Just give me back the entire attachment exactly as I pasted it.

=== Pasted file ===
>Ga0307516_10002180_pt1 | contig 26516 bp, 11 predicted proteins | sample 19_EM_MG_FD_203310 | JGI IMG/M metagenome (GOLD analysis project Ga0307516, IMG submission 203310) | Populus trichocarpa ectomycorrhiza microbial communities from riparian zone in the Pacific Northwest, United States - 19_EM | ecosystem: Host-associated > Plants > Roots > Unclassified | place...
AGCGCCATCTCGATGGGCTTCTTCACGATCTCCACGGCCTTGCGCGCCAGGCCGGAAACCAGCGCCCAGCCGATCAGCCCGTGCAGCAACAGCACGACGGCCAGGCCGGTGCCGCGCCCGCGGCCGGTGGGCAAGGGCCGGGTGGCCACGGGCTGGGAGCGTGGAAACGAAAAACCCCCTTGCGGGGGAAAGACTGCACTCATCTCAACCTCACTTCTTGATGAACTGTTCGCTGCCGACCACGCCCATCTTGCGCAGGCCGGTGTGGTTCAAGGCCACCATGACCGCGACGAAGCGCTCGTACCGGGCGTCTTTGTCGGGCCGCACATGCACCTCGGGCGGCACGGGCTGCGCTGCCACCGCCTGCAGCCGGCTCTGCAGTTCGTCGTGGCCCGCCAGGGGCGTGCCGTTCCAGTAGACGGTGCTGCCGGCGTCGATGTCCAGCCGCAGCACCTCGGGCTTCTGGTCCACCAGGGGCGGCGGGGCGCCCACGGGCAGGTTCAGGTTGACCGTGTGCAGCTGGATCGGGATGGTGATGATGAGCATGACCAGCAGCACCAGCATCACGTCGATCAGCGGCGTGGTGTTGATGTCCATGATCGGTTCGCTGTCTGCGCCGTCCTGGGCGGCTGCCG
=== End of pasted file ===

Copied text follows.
>Ga0307516_10002180_pt1 | contig 26516 bp, 11 predicted proteins | sample 19_EM_MG_FD_203310 | JGI IMG/M metagenome (GOLD analysis project Ga0307516, IMG submission 203310) | Populus trichocarpa ectomycorrhiza microbial communities from riparian zone in the Pacific Northwest, United States - 19_EM | ecosystem: Host-associated > Plants > Roots > Unclassified | place...
AGCGCCATCTCGATGGGCTTCTTCACGATCTCCACGGCCTTGCGCGCCAGGCCGGAAACCAGCGCCCAGCCGATCAGCCCGTGCAGCAACAGCACGACGGCCAGGCCGGTGCCGCGCCCGCGGCCGGTGGGCAAGGGCCGGGTGGCCACGGGCTGGGAGCGTGGAAACGAAAAACCCCCTTGCGGGGGAAAGACTGCACTCATCTCAACCTCACTTCTTGATGAACTGTTCGCTGCCGACCACGCCCATCTTGCGCAGGCCGGTGTGGTTCAAGGCCACCATGACCGCGACGAAGCGCTCGTACCGGGCGTCTTTGTCGGGCCGCACATGCACCTCGGGCGGCACGGGCTGCGCTGCCACCGCCTGCAGCCGGCTCTGCAGTTCGTCGTGGCCCGCCAGGGGCGTGCCGTTCCAGTAGACGGTGCTGCCGGCGTCGATGTCCAGCCGCAGCACCTCGGGCTTCTGGTCCACCAGGGGCGGCGGGGCGCCCACGGGCAGGTTCAGGTTGACCGTGTGCAGCTGGATCGGGATGGTGATGATGAGCATGACCAGCAGCACCAGCATCACGTCGATCAGCGGCGTGGTGTTGATGTCCATGATCGGTTCGCTGTCTGCGCCGTCCTGGGCGGCTGCCG